Buying social media friends and followers, wholesale.

This is a dark art. It raises many questions, but (what should have been unsurprising) is how the market has developed. The NY Times has an investigation.


“Manufacturers” create Twitter bots. These come in high-quality from, usually copied from an inactive Twitter account (but sometime an active one), with a copied picture and ID. There are also low-quality bots which do not copy a real-life person and are super easy to spot.


These are wholesalers (eg Peakerr) and some are not available to individuals only “retailers”.


The NY Times exposed one such retailer Devumi, which has a large number of celebrity and political clients.


These bots can then be used to amplify your message or any message (realnews or fakenews), or denigrate other messages.


While, the bots will not likely create “true engagement” so not likely to help sell a product directly. They can be very good at pushing an agenda indirectly.




-follower count is used to gain influencer contracts with real brands

-a useful promotion (eg Go Out and Vote) is targeted only at a certain segment (eg target only >65s will skew the Brexit vote)

-obscuring realnews with fakenews


There is also evidence that many advertising clicks (eg FB) are going to bots and not real accounts resulting in real advertising money being lost.


While Twitter is more open to bots (less checks), IG, FB and LI can all have bots as well. Or even multiple simply fake accounts maintained by real human agents.


Or, simply those who can use the data more sophisticatedly.  Eg a right wing org can try and discourage young voters from bothering to vote, while a left wing org should be targeting its ad spending on the under 25 group.


Imagine if the UK Remain group had spent £1m on FB adverts to under 25s encouraging them to vote with a good advert. The under 25 turnout was <35% vs the >65s with a >80% turnout.


Is that weaponising democracy? Certainly it seems like savvy agents for various governments and other organisations were more savvy than the platforms themselves, and on the the face of it, continue to do so.

More thoughts:  My Financial Times opinion article.   How to live a life, well lived. Thoughts from a dying man.      

If you'd like to feel inspired by commencement addresses and life lessons try:  Neil Gaiman on making wonderful, fabulous, brilliant mistakes; or Nassim Taleb's commencement address; or JK Rowling on the benefits of failure.  Or Charlie Munger on always inverting;  Sheryl Sandberg on grief, resilience and gratitude or investor Ray Dalio on  on Principles.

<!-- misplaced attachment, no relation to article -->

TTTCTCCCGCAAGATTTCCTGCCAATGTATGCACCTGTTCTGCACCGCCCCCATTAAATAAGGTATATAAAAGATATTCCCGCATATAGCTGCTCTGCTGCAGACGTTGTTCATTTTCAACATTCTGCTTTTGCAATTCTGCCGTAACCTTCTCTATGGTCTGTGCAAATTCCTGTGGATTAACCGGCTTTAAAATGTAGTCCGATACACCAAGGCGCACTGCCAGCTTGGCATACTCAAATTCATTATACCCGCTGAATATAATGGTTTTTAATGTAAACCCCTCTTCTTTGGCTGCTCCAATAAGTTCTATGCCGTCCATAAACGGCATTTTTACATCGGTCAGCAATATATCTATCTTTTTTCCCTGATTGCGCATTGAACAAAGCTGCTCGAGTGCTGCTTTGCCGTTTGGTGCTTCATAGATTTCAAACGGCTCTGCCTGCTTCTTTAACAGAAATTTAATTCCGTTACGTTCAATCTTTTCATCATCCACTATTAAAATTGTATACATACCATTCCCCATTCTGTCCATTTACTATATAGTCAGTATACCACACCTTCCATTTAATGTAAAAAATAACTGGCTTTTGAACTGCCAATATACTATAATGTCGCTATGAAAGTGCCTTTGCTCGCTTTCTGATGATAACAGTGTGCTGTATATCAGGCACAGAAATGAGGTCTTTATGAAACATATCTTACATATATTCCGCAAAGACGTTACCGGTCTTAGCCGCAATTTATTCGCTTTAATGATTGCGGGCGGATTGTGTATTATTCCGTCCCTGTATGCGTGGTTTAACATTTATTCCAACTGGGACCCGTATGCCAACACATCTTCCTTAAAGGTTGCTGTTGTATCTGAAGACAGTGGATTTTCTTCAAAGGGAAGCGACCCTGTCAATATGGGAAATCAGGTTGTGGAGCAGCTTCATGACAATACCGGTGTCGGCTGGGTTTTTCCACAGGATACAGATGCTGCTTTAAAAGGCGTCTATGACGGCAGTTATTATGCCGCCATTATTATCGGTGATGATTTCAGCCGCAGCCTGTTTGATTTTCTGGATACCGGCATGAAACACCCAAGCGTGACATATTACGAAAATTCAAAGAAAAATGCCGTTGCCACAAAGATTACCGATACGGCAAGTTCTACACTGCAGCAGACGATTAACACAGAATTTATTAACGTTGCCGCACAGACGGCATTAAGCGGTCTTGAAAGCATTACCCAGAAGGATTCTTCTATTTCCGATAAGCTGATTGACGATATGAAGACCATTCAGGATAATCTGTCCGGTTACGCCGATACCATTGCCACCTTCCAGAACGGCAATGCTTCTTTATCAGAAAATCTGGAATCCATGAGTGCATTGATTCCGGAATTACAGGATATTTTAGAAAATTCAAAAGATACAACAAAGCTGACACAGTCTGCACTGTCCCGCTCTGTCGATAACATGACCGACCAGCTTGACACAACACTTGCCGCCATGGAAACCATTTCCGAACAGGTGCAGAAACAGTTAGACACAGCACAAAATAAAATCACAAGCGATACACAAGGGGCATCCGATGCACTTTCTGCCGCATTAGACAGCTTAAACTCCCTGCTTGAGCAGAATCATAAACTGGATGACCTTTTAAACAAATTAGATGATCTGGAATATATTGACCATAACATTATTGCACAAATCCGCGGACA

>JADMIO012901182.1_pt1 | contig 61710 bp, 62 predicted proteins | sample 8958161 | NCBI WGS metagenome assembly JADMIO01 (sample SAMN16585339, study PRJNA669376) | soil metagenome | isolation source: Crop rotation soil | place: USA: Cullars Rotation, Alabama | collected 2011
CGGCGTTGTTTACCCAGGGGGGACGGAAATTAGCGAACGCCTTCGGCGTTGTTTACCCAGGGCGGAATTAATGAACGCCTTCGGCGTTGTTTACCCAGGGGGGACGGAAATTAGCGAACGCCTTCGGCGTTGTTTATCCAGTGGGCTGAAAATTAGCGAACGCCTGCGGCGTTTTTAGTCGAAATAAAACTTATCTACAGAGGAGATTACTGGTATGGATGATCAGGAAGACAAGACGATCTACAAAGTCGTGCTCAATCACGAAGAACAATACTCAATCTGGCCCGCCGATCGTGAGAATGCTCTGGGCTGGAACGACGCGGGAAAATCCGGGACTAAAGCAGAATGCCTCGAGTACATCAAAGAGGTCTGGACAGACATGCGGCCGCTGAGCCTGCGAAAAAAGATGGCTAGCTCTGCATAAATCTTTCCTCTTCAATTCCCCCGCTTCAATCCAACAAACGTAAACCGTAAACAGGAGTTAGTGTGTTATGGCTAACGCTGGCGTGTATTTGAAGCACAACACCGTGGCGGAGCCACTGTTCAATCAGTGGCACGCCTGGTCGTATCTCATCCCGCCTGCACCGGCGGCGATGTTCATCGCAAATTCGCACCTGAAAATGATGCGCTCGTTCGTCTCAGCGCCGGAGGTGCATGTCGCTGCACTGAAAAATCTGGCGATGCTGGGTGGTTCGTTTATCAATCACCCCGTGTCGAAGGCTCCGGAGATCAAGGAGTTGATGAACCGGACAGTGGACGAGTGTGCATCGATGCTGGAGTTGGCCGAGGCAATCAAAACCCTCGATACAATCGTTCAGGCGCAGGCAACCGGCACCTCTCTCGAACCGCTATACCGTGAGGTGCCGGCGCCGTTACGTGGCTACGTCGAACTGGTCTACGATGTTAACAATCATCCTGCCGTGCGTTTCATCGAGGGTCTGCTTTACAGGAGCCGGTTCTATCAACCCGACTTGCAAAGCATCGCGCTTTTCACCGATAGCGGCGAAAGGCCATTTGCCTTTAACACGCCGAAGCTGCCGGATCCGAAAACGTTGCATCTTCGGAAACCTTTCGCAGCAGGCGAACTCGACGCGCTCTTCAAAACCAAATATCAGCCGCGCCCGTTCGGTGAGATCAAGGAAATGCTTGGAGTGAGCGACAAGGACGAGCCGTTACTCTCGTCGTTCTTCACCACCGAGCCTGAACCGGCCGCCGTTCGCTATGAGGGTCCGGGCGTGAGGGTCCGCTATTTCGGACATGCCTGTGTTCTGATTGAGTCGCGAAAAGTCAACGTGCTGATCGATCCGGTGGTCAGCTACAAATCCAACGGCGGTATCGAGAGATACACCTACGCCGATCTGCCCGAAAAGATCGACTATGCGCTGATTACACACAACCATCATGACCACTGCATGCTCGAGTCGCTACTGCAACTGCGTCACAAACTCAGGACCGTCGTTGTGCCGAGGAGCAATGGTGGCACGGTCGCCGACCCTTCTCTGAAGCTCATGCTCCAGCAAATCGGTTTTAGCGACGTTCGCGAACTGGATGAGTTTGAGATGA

Cross fertilise. Read about the autistic mind here

Farewell, Ursula K Le Guin.

One of my favourite authors, Ursula K Le Guin passed away this week. Amongst many things, she showed me that you have good books and you have bad books, the “genre” of the book doesn’t really matter. So Le Guin is famous for Science Fiction and Fantasy, but mostly I simply treasure her wonderful books.  I posted on her writing craft book here, and her on literature as a manual for life.


In her later life, she kept a blog (recent interviews here) which is still a treasure trove and much better than my blog. If only mine could be so rich over time.  If you are a fan of cats, then you should read through her blog as though she didn’t write books in her last years, she wrote extensively about her cat. The Annals of Pard.

“As I see it, writing and the arts (and the sciences, and all learning) don’t play a role in ensuring our freedom; they are our freedom — the heart of it.” — UKL. 30 September 2017.

David Mitchell (of Reasons I Jump fame and father of an ASD child, and more famously a novelist) writes about his encounter with her and her influence.

I leave you with her reply to George Zebrowski, who asked her to blurb an anthology of science fiction that contained precisely no women:

"I cannot imagine myself blurbing a book, the first of the series, which not only contains no writing by women, but the tone of which is so self-contentedly, exclusively male, like a club, or a locker room. That would not be magnanimity, but foolishness. Gentlemen, I just don’t belong here."

And her “A Few Words to a Young Writer”

Socrates said, "The misuse of language induces evil in the soul." He wasn't talking about grammar. To misuse language is to use it the way politicians and advertisers do, for profit, without taking responsibility for what the words mean. Language used as a means to get power or make money goes wrong: it lies. Language used as an end in itself, to sing a poem or tell a story, goes right, goes towards the truth.


A writer is a person who cares what words mean, what they say, how they say it. Writers know words are their way towards truth and freedom, and so they use them with care, with thought, with fear, with delight. By using words well they strengthen their souls. Story-tellers and poets spend their lives learning that skill and art of using words well. And their words make the souls of their readers stronger, brighter, deeper.